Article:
The term “artist” is regularly used as a synonym for “musician,” though a person would be hard pressed to define the poorly composed and awkwardly presented efforts of most synthwave creators as actual art. Czarina’s debut album is a long-overdue exception to this fact, combining a powerful visual aesthetic and artist identity with an utterly unique take on retro synth music.
Painted Holograms isn’t always perfect, but its few shortcomings do little to detract from its significance. As a step forward and outward from an increasingly stagnant style of music, and for its infusion of rockstar energy to an otherwise introverted and male-dominated scene, Painted Holograms is a remarkable creation at a critical moment in synthwave’s history.
Discovering Czarina, both the person and her music, doesn’t happen in a few moments the way it does with other synthwave creators; it happens over the course of weeks and months. Appreciation for her and her music happens in layers, and with good reason; Czarina is a multi-dimensional creator whose music reflects numerous genres and eras.
As a person learns about the artist’s background in both music and fashion, her love for a diverse range of music, and her commitment to presenting her live shows as an actual performance, it’s easy to become increasingly intrigued by Painted Holograms.
Musically, Czarina is often content to forge ahead without serious regard for synthwave conventions, taking whatever feels relevant from the retro synth style and ignoring it otherwise. While popwave and darksynth have established themselves as viable and immediate forms of life after synthwave, Czarina moves in a different direction altogether, one that is an amalgam of genres including ‘80s new wave and darkwave, ‘90s rock and alternative metal, and modern electronic rock.
Of these, the ‘90s-era influences are particularly intriguing, and they come through in the attitude as well as the actual style of the music. Painted Holograms carries the spirit of the era in a surprisingly authentic way, as though the energy of mid-‘90s movie soundtracks like Natural Born Killers and The Crow has been stirred up and reincarnated in a fresh new form.
There is a certain looseness in the vocal delivery that is the hallmark of that decade’s rock acts, and the music has a melancholic edge that is similarly reminiscent of the angsty, counterculture attitude of the era.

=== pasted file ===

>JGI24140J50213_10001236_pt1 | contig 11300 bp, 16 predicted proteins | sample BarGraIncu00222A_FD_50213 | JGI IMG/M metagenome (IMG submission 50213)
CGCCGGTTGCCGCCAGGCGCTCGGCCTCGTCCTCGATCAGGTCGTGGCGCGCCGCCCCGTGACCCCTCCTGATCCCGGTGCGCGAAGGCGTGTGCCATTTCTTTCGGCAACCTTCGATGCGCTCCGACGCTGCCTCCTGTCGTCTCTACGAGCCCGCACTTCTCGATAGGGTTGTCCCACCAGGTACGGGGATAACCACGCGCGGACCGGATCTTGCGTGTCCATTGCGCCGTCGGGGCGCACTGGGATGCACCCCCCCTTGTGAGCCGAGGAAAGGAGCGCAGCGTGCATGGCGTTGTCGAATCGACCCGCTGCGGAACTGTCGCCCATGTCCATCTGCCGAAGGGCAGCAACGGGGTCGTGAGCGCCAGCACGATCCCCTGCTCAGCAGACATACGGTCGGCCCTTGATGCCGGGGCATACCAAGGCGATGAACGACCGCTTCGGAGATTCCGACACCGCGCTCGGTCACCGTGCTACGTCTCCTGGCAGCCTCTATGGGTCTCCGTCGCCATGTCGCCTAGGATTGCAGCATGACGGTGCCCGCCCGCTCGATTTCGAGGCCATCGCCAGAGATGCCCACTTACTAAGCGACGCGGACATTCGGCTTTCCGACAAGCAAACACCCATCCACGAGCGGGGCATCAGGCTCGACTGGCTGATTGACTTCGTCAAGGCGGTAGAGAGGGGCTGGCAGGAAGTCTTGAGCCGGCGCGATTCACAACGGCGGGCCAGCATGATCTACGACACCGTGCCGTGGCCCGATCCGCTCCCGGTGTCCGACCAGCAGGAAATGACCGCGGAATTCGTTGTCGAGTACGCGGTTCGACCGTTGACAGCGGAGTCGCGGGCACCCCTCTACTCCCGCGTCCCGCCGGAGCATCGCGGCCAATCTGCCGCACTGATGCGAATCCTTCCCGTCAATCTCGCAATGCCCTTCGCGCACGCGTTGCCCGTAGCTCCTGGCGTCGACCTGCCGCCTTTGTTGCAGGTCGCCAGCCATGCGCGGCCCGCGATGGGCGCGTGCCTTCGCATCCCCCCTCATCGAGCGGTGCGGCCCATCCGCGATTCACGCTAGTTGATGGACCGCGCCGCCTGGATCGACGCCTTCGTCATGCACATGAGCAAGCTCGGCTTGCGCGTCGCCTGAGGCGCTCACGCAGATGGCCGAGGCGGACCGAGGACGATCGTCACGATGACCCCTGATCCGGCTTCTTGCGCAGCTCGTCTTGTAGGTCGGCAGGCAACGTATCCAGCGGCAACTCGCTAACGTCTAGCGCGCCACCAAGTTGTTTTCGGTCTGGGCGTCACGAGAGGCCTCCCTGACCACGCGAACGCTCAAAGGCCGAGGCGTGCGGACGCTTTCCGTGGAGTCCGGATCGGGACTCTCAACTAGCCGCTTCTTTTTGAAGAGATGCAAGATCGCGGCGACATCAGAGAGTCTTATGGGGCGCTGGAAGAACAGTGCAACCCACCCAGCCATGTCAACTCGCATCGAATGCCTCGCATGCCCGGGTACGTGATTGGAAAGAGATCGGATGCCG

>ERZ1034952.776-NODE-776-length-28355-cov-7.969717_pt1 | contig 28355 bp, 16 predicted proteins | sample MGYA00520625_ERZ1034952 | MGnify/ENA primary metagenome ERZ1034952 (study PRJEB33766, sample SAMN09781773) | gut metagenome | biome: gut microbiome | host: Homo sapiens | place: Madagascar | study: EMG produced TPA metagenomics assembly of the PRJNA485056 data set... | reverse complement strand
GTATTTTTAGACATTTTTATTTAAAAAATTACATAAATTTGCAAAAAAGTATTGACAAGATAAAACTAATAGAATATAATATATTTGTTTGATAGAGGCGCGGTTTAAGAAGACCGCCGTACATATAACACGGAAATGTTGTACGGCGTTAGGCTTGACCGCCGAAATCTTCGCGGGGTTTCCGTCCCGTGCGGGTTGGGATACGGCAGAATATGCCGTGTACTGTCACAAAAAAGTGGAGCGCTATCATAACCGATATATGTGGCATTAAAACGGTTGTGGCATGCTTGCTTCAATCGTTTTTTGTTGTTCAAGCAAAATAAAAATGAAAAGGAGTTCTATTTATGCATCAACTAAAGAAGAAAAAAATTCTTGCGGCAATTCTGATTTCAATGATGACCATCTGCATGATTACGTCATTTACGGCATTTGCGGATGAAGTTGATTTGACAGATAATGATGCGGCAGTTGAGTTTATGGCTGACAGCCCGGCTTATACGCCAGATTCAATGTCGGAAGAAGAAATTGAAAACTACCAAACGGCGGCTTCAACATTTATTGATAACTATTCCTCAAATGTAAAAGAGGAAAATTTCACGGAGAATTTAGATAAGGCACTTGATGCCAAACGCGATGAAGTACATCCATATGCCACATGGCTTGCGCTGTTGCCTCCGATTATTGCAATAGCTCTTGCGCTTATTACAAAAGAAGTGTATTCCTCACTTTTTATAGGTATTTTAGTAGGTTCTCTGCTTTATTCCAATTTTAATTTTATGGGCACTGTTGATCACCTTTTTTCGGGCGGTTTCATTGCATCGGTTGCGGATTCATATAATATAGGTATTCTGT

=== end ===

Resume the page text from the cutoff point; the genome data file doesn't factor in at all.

The result fundamentally puts Painted Holograms in a very different space from the ‘80s Euro disco and ‘00s house roots of synthwave music, and Czarina’s vocals generate even more stylistic distance. She leads each track with a remarkably deep, mystifying tone that hints at a range of noteworthy female vocalists, including Annie Lennox, Dolores O’Riordan, and Siouxsie Sioux. Direct comparisons are challenging, however, as very little about Czarina’s presentation could be called derivative or imitative.
Like many such groundbreaking albums, it would be easy to dismiss Painted Holograms on the first listen, especially for those expecting to hear true synthwave music. However, the recording is remarkably subtle, and has a tendency to grow on a person over repeat listens. This subtlety is frequently packed into passionate, downtempo tracks that prefer to beguile with soft caresses instead of overt songwriting advances.
The patience of the album reveals itself on the opening track, “Silence & Surrender (Neon).” It’s built on a synthwave-based rhythm section but unfolds into something distinctly different as Czarina’s voice and the lead instruments enter. A perfectly sparse intermission separates the first two verses, a move that deftly accents the eventual shift into the chorus. The result is the kind of low-key payoff that requires close listening to appreciate but is well worth the effort, and it’s the type of songwriting that defines Czarina’s debut.
“Parallel Lines” is similarly understated, though there’s an unmistakable edge to it that hides beneath its calm exterior. The track is like a caged animal, stirring restlessly and waiting to sink its teeth into the listener at its first opportunity. More than almost any entry on the album, “Parallel Lines” reveals the influences of rock and electronic of the ‘90s and early ‘00s. With pieces of heavily distorted backing vocals and a primary singing delivery that feels influenced by Maynard and his contemporaries in alt metal, it’s nearly an homage to the sounds that defined and dominated the era.
Although Painted Holograms has something different to offer on each entry, the tracklist manages to form a cohesive whole. For example, “Burn” pays tribute to the 1994 song from The Cure, mixing in retro synth tones and spinning the vocal delivery into a remarkably new space. The result is worthy of the iconic track without compromising a bit of Czarina’s distinctive style, a fact that reveals the wide range of ideas and musical elements present on the album.